akinesia


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akinesia

 [a″ki-ne´zhah]
1. absence or loss of the power of voluntary movement.
2. the temporary paralysis of a muscle by the injection of procaine.
akinesia al´gera a condition characterized by generalized pain associated with movement of any kind.

a·ki·ne·si·a

(ā-ki-nē'sē-ă, ā-kī-),
1. Absence or loss of the power of voluntary movement, due to an extrapyramidal disorder.
2. Obsolete term denoting the postsystolic interval of rest of the heart.
3. Absence of either inward or outward (dyskinesia) movement of a ventricular region during systole.
4. A neurosis accompanied by paretic symptoms.
Synonym(s): akinesis
[G. a- priv. + kinēsis, movement]

akinesia

/aki·ne·sia/ (a″kĭ-ne´zhah) absence, poverty, or loss of control of voluntary muscle movements.
akinesia al´gera  a condition characterized by generalized pain associated with movement of any kind.

akinesia

(ā′kə-nē′zhə, -kī-)
n.
Loss of normal motor function, resulting in impaired muscle movement.

a′ki·net′ic (-nĕt′ĭk) adj.

akinesia

[ā′kinē′zhə, ā′kīnē′zhə]
Etymology: Gk, a, kinesis, without movement
an abnormal state of motor and psychic hypoactivity. Also called akinesis. akinetic, adj.

akinesia

Neurology Absent or decreased voluntary movement.
Pharmacology Temporary paralysis of a muscle by procaine injection.
Psychiatry Hysterical paralysis, see there.

akinesia

Neurology Absent or ↓ voluntary movement Pharmacology Temporary paralysis of a muscle by procaine injection Psychiatry Hysterical paralysis, see there.

a·ki·ne·si·a

(ā'ki-nē'sē-ă)
Absence or loss of the power of voluntary movement due to an extrapyramidal disorder.
[G. a- priv. + kinēsis, movement]

akinesia

Loss of the power of voluntary movement. Paralysis of the motor function.

Akinesia

A loss of the ability to move; freezing in place.
Mentioned in: Parkinson Disease

a·ki·ne·si·a

, akinesis (ā'ki-nē'sē-ă, -nē'sis)
Absence or loss of the power of voluntary movement, due to an extrapyramidal disorder.
[G. a- priv. + kinēsis, movement]

akinesia (ā´kənē´zhə),

n a loss of controllable motion and feelings of exhaustion. It is a common consequence of Parkinson's disease, causing dopamine loss in the direct pathway of movement.

akinesia

1. abnormal absence or poverty of movements.
2. the temporary paralysis of a muscle by the injection of a local anesthetic agent.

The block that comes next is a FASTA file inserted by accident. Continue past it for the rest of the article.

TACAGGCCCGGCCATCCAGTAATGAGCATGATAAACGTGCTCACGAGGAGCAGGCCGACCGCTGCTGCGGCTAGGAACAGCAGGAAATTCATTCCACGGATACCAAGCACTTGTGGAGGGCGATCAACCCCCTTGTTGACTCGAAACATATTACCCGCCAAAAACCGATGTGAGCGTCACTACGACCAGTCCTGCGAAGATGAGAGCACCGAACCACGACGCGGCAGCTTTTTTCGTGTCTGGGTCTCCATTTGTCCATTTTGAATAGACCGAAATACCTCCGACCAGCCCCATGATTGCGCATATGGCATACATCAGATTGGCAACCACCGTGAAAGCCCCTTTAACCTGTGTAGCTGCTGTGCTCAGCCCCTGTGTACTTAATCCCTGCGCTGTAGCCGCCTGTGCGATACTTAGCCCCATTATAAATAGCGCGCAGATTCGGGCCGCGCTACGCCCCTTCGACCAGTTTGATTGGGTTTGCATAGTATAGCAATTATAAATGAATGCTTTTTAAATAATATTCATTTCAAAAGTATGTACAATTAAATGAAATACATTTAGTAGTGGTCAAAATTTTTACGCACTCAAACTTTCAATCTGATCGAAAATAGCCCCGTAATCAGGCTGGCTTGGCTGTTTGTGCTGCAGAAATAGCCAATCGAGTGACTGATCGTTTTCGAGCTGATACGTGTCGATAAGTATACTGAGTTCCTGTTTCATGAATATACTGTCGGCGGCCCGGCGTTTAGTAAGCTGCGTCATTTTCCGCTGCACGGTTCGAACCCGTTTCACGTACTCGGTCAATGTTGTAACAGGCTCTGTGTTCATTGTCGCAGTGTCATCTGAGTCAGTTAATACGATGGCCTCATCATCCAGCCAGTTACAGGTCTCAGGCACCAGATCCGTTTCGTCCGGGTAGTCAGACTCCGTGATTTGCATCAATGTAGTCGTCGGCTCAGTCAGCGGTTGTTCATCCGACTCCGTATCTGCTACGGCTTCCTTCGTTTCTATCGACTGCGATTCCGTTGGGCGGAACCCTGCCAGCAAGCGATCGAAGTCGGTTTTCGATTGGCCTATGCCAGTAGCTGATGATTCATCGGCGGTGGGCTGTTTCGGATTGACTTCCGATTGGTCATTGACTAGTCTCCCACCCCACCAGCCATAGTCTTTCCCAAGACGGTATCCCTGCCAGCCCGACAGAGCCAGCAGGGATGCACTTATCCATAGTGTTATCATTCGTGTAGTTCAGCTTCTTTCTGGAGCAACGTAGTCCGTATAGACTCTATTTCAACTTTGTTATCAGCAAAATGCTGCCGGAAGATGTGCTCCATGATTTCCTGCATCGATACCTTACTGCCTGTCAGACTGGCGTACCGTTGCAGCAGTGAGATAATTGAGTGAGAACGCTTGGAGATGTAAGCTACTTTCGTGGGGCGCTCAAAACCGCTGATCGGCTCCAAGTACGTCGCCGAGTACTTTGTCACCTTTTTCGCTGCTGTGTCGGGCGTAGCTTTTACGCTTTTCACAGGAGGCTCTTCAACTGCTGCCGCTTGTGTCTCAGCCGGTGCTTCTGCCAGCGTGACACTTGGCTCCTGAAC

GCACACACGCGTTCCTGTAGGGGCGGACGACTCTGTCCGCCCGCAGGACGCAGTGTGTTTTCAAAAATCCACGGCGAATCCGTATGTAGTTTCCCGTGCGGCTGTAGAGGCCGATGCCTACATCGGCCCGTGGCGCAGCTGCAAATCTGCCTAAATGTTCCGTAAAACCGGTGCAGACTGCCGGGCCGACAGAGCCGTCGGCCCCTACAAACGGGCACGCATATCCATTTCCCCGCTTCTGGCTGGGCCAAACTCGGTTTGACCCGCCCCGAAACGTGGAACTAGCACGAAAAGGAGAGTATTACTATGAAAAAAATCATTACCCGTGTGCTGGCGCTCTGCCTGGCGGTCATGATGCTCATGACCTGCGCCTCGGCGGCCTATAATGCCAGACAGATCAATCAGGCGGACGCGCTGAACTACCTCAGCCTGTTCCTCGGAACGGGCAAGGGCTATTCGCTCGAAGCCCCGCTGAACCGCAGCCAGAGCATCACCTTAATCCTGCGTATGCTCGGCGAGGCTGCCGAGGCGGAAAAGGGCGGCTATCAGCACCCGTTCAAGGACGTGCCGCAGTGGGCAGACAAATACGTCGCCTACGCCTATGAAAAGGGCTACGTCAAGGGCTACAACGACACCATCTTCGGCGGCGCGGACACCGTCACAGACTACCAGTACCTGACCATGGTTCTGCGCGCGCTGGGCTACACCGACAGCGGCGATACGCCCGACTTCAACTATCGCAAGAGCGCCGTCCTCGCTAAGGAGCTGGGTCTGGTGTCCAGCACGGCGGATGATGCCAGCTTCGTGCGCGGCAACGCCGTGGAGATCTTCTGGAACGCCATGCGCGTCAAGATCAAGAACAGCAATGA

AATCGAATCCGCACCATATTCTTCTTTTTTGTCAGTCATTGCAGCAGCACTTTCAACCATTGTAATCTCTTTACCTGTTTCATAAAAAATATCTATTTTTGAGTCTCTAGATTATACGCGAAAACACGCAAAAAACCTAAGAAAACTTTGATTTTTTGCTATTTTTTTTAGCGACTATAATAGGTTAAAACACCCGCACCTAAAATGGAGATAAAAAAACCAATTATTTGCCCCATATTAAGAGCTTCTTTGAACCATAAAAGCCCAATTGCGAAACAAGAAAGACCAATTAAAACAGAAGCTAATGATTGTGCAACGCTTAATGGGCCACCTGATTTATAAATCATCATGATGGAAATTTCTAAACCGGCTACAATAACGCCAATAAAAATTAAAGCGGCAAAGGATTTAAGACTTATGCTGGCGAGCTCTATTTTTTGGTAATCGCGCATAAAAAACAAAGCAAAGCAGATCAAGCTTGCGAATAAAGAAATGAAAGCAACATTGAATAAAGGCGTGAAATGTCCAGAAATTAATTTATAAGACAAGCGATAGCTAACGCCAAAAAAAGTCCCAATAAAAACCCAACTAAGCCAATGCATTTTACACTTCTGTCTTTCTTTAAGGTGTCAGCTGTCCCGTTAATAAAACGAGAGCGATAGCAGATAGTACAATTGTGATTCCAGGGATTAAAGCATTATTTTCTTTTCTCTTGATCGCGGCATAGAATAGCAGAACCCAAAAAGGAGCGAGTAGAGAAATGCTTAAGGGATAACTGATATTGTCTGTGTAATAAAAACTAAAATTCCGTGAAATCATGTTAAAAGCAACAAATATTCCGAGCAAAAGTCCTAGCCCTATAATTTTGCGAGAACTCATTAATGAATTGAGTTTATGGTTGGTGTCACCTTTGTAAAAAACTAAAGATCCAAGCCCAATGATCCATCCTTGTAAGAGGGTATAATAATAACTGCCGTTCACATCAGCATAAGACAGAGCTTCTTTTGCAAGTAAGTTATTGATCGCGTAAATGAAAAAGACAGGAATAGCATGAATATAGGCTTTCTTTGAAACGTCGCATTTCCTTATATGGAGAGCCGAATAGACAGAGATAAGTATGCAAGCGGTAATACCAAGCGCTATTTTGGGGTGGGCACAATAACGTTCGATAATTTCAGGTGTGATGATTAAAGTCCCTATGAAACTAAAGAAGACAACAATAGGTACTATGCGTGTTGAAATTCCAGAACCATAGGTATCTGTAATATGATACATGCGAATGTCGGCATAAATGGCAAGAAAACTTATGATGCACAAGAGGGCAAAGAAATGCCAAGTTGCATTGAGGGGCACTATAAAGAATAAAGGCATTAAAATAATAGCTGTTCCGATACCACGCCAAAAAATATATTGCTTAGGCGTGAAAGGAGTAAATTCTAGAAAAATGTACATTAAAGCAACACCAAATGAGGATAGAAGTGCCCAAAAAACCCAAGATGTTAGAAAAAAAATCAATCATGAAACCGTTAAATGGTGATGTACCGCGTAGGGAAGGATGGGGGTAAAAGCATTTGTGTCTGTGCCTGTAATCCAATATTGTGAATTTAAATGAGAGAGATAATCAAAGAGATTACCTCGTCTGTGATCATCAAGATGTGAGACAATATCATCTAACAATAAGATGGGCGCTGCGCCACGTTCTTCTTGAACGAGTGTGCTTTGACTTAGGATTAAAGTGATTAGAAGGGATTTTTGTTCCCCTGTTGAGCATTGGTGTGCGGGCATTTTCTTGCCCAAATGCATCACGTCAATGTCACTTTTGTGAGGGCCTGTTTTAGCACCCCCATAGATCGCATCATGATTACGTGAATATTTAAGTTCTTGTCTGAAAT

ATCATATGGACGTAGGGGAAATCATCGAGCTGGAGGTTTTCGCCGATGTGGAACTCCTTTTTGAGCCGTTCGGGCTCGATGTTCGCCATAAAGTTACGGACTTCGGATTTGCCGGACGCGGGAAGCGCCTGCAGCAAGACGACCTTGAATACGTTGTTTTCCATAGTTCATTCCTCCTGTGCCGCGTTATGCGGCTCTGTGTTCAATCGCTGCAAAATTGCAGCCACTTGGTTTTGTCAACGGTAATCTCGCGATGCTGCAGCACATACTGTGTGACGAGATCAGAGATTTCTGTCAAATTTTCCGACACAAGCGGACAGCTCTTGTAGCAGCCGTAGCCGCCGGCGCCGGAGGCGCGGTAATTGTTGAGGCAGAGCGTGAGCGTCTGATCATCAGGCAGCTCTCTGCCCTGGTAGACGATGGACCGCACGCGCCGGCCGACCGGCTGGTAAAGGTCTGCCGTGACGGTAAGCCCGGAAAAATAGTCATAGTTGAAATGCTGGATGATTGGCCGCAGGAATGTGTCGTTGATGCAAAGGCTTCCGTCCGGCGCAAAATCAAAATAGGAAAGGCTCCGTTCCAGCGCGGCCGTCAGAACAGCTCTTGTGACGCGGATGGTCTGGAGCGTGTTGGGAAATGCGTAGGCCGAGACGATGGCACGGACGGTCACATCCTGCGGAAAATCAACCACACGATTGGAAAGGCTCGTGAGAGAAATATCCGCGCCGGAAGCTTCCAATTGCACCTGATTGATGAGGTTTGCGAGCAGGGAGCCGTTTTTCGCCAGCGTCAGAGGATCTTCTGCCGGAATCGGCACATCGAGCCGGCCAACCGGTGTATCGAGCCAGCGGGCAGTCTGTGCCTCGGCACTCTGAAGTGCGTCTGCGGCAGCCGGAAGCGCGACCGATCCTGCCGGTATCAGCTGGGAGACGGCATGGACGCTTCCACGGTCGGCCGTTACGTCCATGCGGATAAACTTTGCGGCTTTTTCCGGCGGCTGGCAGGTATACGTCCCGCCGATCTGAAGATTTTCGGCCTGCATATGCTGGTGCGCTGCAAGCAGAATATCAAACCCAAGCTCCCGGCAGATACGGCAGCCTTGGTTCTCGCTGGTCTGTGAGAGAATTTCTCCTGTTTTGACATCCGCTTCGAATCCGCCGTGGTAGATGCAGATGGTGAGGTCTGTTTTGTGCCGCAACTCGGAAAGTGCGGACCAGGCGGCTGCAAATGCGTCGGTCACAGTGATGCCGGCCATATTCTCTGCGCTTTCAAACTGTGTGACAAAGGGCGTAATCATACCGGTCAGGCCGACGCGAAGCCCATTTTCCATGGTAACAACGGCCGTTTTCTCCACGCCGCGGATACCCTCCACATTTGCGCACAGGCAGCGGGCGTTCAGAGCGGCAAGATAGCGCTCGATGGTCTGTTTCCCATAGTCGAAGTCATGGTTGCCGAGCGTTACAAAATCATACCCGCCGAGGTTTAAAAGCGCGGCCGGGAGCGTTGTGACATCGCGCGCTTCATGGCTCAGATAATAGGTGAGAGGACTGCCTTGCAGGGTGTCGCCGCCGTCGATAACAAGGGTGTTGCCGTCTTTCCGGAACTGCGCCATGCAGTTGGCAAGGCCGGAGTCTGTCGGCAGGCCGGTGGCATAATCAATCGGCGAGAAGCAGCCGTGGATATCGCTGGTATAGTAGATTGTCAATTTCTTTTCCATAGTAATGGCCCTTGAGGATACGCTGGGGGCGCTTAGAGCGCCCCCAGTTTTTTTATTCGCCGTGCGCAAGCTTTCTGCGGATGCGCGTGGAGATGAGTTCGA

eyelid akinesia
produced by performing an auriculopalpebral nerve block.
References in periodicals archive ?
mice, alteration of the akinesia temporal duration was not seen throughout 'gp' (Figure 1C).
2012b) documented multiple motor abnormalities on average 6-8 years prior to PD diagnosis, including voice and face akinesia, rigidity, abnormal gait, limb bradykinesia.
Physical signs: early primitive reflexes and incontinence; late akinesia, rigidity and tremor.
These include a number of muscular side effects known as extra-pyramidal reactions: dystonia (muscle spasms, particularly in the face and arms, irregular flexing, writhing or grimacing and protrusion of the tongue); akathesia (internal restlessness or agitation, an inability to sit still); akinesia (physical immobility and lack of spontaneity); and Parkinsonisms (mask-like facial expression, drooling, muscle stiffness, tremors, shuffling gait).
Two-dimensional transthoracic echocardiography (TTE) showed akinesia of the anterior, septal and apical segments with apical thrombus (1.
Clinically PD is characterised by rigidity, tremor (cogwheel, lead pipe, and resting), akinesia, bradykinesia (poverty and slowness of movement), and postural instability (leading to frequent falls).
This is illustrated by Parkinson's disease, whose symptoms -- akinesia and other movement disorders -- can be traced back to a lack of dopamine.
Antipsychotic medications can cause a variety of effects on the nervous system, including parkinsonism, akinesia (a state of reduced spontaneous mobility combined with extreme apathy), and akathisia (a state of constant agitation and involuntary movement).
14,15) In some studies, inclusion of hyaluronidase increases globe and lid akinesia, which may improve the safety of the procedure.